Volunteering Fund.
    More action needs to be taken to ensure that volunteering is genuinely open to
    all. We therefore recommend the establishment of an Access to Volunteering
    Fund, available to both individuals and organisations. The Fund will support
    the organisational costs involved in involving disabled volunteers and will also
    be open to individual volunteers to fund the cost of a carer or support worker
    to enable them to undertake their volunteering. We propose that, in the first
    instance, £1 million be made available from central government to pilot this
    programme in two or three regions of the country, with a view to a nationwide
    rollout if it proves successful. We recommend the initial
 Skill strongly supports this recommendation and would welcome the
    Department for Work and Pensions also lending their support for this
    move to allow everyone to have the benefits of volunteering.
20. What can we do to ensure Access to Work is used more effectively to meet
the needs of individuals?

The Department is already aware that one of the most common concerns with the
Access to Work scheme is the time between application for the scheme and receiving
support identified. Skill would like to propose that Access to Work consider the model
of prospective application for Disabled Students Allowances in Higher Education.

Prospective students to Higher Education can begin the application and assessment
process for Disabled Students Allowance funding in advance of being accepted onto
a course. This allows prospective disabled students to have their study-related needs
identified in advance of starting their course. Once a student has been accepted onto
a course, funding may then be released to purchase specific equipment and support.
This model allows disabled students to “hit the ground running” so to speak, and
have their support in place from the first day of their course.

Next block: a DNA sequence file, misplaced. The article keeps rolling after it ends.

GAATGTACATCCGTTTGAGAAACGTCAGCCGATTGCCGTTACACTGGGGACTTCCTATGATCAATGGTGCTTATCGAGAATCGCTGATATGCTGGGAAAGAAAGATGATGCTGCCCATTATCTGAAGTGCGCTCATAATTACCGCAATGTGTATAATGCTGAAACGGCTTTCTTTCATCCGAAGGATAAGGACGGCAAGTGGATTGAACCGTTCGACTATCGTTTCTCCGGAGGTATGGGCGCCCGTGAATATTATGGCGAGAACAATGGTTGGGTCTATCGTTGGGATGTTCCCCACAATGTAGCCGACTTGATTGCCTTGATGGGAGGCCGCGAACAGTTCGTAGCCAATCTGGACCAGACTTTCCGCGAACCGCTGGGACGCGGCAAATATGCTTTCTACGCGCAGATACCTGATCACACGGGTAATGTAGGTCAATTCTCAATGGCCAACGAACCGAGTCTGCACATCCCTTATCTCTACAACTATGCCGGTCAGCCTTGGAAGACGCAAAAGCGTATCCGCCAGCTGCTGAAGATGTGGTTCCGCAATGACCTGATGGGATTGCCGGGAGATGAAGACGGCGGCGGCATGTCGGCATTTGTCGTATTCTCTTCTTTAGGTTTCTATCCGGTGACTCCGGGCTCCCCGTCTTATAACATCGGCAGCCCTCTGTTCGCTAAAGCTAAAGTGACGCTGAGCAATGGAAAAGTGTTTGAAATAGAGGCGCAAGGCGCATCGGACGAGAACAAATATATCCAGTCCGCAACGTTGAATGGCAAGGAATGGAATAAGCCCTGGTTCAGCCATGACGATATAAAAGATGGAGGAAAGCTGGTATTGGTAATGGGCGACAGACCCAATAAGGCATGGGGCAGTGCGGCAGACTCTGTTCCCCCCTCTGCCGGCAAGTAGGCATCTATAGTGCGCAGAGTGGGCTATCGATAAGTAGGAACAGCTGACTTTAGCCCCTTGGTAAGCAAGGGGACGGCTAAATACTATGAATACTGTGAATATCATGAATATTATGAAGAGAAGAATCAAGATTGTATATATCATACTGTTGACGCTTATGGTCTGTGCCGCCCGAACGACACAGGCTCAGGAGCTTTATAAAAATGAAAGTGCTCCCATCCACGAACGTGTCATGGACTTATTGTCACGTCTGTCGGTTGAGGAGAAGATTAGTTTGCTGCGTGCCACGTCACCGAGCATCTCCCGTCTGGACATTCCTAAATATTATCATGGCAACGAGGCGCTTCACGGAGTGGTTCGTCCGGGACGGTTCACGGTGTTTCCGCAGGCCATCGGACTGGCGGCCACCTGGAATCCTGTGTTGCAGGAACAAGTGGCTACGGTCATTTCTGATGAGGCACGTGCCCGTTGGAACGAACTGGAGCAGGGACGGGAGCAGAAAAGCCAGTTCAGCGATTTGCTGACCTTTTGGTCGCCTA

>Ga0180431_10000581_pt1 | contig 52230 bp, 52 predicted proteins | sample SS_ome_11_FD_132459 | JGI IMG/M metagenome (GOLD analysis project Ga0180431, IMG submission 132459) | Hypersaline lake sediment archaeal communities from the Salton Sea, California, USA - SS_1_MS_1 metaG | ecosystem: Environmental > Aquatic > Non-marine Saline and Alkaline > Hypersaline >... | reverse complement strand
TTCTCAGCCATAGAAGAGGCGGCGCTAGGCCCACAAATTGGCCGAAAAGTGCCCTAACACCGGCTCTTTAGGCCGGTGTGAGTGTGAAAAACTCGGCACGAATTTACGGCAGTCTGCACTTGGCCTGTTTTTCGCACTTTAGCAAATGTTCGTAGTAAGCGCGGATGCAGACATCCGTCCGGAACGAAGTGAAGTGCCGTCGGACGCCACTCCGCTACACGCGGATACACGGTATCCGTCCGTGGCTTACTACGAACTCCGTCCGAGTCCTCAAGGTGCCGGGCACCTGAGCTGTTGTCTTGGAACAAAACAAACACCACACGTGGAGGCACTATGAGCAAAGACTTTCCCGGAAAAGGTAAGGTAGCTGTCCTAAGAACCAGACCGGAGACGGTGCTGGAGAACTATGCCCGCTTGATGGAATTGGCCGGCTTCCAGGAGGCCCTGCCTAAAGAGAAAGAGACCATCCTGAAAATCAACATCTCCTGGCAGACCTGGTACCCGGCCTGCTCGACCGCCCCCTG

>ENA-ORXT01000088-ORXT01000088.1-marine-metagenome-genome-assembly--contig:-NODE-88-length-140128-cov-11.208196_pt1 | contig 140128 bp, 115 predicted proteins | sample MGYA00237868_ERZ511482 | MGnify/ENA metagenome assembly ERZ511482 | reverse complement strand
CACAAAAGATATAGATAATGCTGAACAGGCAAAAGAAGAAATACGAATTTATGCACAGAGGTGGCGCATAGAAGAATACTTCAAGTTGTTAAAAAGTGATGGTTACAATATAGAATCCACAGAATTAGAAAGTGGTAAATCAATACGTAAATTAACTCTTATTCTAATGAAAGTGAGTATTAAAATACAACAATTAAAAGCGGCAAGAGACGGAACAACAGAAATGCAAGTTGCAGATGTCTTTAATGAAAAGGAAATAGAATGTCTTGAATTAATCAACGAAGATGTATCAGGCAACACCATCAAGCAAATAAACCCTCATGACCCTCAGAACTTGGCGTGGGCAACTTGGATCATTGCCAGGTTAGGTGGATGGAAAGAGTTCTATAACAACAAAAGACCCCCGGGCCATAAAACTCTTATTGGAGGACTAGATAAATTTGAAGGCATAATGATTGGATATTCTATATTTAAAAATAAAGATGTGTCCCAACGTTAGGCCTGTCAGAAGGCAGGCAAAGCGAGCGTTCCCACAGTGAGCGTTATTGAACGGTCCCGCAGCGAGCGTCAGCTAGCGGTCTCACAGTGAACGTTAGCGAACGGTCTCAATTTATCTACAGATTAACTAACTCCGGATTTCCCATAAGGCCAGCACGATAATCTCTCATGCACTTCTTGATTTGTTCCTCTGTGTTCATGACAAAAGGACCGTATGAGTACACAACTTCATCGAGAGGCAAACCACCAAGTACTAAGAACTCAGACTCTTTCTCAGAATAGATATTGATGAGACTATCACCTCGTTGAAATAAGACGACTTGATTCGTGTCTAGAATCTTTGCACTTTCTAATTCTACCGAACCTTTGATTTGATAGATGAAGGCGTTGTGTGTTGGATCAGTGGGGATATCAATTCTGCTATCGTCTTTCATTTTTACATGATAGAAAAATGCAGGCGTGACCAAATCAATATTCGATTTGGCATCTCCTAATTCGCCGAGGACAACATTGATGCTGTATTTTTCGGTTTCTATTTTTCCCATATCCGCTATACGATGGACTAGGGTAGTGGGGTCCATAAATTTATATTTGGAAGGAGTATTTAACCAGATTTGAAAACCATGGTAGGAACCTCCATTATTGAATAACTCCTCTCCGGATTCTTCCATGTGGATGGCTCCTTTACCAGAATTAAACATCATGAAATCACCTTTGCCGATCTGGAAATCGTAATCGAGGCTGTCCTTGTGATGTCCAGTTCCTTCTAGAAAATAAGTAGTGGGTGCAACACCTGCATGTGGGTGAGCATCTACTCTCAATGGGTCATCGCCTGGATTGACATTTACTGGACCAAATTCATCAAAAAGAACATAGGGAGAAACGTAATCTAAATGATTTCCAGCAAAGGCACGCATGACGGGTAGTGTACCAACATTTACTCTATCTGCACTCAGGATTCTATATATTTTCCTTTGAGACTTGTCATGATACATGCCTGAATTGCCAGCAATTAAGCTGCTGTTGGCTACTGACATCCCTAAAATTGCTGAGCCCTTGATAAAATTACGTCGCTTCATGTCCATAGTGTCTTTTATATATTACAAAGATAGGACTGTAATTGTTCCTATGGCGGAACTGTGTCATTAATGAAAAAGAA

Whilst this system is not without its faults, it could provide a model for early
application for Access to Work prior to securing a contract of employment. It is likely
that for most disabled job seekers, their employment access needs will be similar in
each position they apply for (for example it is unlikely that someone will be applying
for laboratory research work at the same time as applying for desk-based
administrative work). The general access to employment and support needs could be
identified at this stage, and stored ready to be confirmed once a contract of
employment has been secured.

The role of Access to Work assessors at the moment is often impairment-focused in
terms of experience and allocation. Whilst impairment-specific experience can allow
assessors to become familiar with a range of adjustments and adaptations, Skill
believes there is a case for assessors to become sector-specific instead. For
example assessors could specialise in academic staff in education, working in the
public sector, working in science and engineering or working in IT. This would move
away from a medical model to a social model approach to barriers in the workplace.

Skill would like to reference the BRITE Initiative 8 in Scotland. This provides an
equipment pool to colleges and such a facility could be useful for employers. This
would allow employers to have access to a centre of excellence on technology,
equipment and adaptation and allow them to try out and experience new ways of
working for disabled people.


21. How would you try to better balance the need for consistency of decision-
making in Access to Work across the country with benefits of local flexibility?

Consistency in decision-making is one issue affecting successful Access to Work
provision, another is speed in decision-making and support becoming available. Skill
appreciates that this is a difficult balancing act for Access to Work to achieve,
however both flexibility and consistency of approach can be achieved from person-
centred and need-based approaches. High quality and high-level training of advisers

8
    http://www.brite.ac.uk/rbspeech.htm
is needed and collaborative working between advisers will support consistent